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Higher Ed IT Budgets Take a Hit

Higher education IT budgets in the United States took another hit in 2009, with almost half of institutions reporting budget cuts this academic year, according to research released Wednesday by the Campus Computing Project.

The research was released in a report called the "2009 Campus Computing Survey," which compiled data from respondents representing 500 colleges and universities in the United States (public, private, two-year, and four-year) in October 2009. Researchers found that 48 percent of participating institutions have experienced IT budget cuts in the current academic year, dwarfing the 30.6 percent of institutions that saw budget cuts in 2008 and the 13.1 percent that saw cuts in 2007.

"These budget cuts play havoc with efforts to respond to the rising demand for IT resources and services," said Kenneth C. Green, founding director of the Campus Computing Project, in a prepared statement released to coincide with the report. "College and university IT units were just beginning to recover from the budget cuts that came early in the decade. No question that the current round of IT budget reductions has consequences for infrastructure, instruction, and support services for students and faculty."

Broken down by institution type, the vast majority of public four-year colleges (62.8 percent) and universities (67.1 percent) have seen IT budget cuts this year, while a smaller majority (56.9 percent) of private research universities also saw cuts. Community colleges have been the least impacted by cuts (36.9 percent), followed by private four-year colleges (41.9 percent).

Further, the percentage of institutions that are experiencing increases in IT budgets has declined in 2009 to 21.4 percent, down from 49 percent in 2008.

Also of note, the report found no clear winner in the category of "most important issue in IT." Previously, security had been cited as clearly the most important issue in IT. But in 2009, there was no one issue that received the bulk of votes for the single most important issue. The ones that came out on top were financing IT and upgrading or replacing network infrastructure, each of which came in at about 15 percent of the vote. "And five other issues--supporting online/distance education, upgrading ERP systems, IT staffing, instructional integration, and user support--each polled about 10 percent of the votes," according to information released by the Campus Computing Project.

Green said this lack of clarity indicates "institutional IT officers are fighting lots of 'digital fires' on their campuses."

Other findings from this year's report included:

  • 38.8 percent of respondents reported that their institutions have "reorganized academic computing" in the last two years, with 25.2 percent anticipating such a reorganization in the next two years and 15.8 percent saying they've already reorganized in the last two years and will do it again in the next two;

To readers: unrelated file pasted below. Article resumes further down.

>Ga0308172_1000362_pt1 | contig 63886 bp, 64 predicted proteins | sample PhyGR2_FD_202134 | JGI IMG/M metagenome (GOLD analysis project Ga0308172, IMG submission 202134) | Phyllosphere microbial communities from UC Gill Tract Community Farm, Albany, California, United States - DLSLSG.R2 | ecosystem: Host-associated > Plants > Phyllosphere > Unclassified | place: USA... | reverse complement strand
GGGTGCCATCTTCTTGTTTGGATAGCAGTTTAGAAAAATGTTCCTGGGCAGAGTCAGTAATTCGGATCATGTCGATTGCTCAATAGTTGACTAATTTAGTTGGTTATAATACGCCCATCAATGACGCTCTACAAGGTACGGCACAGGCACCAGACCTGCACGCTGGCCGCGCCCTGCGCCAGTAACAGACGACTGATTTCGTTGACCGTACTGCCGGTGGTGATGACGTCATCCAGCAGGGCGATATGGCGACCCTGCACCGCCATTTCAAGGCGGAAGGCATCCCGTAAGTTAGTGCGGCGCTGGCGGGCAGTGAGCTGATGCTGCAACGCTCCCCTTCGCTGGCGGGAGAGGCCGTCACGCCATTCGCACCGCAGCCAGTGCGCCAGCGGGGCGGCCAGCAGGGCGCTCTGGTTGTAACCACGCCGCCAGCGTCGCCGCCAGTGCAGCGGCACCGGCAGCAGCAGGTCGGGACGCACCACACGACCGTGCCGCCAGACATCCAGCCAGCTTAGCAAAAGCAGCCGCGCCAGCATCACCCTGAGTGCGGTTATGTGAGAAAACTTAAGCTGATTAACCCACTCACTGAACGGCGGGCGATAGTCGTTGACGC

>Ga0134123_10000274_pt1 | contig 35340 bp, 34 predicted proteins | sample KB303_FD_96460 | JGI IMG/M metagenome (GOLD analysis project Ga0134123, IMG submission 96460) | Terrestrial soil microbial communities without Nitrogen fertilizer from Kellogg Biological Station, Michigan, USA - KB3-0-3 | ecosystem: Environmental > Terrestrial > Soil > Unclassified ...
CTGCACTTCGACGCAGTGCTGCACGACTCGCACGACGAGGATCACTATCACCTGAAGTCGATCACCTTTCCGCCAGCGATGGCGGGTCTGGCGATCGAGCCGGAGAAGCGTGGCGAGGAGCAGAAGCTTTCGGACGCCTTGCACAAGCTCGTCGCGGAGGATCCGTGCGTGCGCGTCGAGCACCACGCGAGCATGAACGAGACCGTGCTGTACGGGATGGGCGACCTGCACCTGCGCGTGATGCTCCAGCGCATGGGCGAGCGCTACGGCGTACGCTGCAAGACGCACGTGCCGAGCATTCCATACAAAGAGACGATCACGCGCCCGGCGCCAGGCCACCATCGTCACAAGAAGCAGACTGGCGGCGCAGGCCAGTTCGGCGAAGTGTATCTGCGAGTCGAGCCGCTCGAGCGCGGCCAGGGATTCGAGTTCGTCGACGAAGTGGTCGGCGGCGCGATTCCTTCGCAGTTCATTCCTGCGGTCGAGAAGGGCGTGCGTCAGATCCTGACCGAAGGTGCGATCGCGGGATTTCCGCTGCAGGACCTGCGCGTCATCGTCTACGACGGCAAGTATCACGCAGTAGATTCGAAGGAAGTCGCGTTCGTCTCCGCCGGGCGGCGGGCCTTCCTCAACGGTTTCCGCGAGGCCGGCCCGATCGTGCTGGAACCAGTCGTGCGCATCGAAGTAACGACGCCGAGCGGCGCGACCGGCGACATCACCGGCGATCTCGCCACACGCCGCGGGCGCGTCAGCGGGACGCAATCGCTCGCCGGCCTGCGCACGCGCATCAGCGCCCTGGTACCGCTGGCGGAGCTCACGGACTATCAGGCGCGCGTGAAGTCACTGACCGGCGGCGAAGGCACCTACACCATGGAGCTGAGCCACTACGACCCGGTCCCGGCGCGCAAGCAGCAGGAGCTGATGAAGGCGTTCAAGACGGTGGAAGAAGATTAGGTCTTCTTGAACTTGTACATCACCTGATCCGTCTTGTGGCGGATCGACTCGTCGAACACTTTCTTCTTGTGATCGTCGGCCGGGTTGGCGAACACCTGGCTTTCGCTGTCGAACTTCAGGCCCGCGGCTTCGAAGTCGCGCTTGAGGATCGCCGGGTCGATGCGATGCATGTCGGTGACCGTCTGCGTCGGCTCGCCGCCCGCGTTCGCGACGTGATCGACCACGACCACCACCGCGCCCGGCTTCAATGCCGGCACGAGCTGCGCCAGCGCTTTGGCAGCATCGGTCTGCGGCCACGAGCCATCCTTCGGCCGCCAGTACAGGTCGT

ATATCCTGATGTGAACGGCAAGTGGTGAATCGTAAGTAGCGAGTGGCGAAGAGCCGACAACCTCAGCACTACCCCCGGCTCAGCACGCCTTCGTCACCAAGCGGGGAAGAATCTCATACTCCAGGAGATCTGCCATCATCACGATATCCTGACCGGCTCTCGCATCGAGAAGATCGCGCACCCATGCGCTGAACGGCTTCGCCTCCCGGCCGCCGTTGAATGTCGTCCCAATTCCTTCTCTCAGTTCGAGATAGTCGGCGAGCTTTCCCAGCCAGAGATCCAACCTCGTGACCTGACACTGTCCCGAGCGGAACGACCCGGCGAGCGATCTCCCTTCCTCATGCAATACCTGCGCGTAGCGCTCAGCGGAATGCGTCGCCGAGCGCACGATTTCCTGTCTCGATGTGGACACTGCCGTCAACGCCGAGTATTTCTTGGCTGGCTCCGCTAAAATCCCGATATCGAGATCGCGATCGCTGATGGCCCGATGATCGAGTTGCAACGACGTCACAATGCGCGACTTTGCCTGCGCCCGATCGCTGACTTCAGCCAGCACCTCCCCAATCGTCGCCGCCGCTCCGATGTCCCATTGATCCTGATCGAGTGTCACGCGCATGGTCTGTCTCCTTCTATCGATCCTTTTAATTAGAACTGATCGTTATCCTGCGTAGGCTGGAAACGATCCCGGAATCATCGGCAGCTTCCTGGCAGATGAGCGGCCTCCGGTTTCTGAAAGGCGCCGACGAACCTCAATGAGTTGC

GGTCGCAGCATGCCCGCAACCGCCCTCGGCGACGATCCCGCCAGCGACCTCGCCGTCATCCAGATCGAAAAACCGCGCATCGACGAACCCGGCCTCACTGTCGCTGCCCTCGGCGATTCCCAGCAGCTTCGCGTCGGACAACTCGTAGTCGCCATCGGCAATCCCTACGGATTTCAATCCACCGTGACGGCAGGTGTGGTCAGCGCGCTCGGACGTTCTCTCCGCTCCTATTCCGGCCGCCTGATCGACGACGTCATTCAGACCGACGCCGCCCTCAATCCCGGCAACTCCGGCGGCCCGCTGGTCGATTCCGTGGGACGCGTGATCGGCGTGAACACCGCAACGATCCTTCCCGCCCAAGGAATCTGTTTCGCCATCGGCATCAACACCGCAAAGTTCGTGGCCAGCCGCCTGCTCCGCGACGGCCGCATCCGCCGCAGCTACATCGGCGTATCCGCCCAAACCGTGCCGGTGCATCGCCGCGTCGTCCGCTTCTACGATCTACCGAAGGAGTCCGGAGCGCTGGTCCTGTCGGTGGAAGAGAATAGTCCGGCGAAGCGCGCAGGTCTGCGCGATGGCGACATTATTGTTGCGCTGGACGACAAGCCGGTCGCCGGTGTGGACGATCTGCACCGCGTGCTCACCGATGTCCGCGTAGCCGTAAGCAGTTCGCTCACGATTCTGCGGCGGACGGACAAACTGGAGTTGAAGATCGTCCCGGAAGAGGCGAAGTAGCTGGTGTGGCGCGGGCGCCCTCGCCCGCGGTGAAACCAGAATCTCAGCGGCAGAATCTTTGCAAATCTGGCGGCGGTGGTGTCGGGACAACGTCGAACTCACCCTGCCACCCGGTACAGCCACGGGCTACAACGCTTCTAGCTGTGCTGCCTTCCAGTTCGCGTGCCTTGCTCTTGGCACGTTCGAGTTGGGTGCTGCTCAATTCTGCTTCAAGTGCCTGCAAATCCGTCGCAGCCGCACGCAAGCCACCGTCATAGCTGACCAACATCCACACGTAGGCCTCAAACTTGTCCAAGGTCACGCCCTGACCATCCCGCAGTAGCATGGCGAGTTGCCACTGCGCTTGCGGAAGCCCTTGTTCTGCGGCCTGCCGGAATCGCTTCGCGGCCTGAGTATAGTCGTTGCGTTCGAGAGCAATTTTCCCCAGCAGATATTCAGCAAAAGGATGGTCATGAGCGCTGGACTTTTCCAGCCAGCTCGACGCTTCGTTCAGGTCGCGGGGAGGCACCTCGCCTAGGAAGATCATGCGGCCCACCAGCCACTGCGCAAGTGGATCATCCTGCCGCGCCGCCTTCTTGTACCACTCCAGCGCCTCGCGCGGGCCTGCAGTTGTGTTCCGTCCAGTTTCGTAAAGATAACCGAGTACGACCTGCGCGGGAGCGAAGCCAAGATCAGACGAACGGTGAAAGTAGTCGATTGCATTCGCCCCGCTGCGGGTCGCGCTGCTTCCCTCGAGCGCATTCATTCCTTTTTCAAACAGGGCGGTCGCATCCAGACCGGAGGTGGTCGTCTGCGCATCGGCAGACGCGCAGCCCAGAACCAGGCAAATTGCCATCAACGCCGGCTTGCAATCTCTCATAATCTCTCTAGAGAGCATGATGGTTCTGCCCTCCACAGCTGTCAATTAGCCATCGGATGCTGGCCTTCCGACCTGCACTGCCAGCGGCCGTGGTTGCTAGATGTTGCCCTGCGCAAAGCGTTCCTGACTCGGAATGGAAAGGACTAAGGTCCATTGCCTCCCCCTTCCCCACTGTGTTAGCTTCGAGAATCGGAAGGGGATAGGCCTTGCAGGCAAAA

• SImilarly, 34.4 percent reported reorganizing administrative computing, with 23.6 percent expecting to reorganize in the next 24 months and 14.8 percent having already reorganized and expecting to do so again in the next two years;
  • About a third of public universities and colleges, including community colleges, said they've seen benefits from federal stimulus funds, while only 18 percent of private universities and 5 percent private four-year colleges reported seeing any benefits;
  • Though security did not emerge as a top IT issue this year, 83.6 percent of campuses reported that they now use campus notification services.

Further information about the report, including additional results and ordering information for the complete study, can be found on the Campus Computing Project's site here. A detailed PDF with additional charts and graphs can be downloaded directly here.

About the Author

Executive Producer David Nagel heads up the editorial department for 1105 Media's education publications — which include two daily sites, a variety of newsletters and two monthly digital magazines covering technology in both K-12 and higher education.

A 21-year publishing veteran, Nagel has led or contributed to dozens of technology, art and business publications.

He can be reached at dnagel@1105media.com. You can also connect with him on LinkedIn at linkedin.com/profile/view?id=10390192 or follow him on Twitter at @THEJournalDave (K-12) or @CampusTechDave (higher education). A selection of David Nagel's articles can be found on this site.


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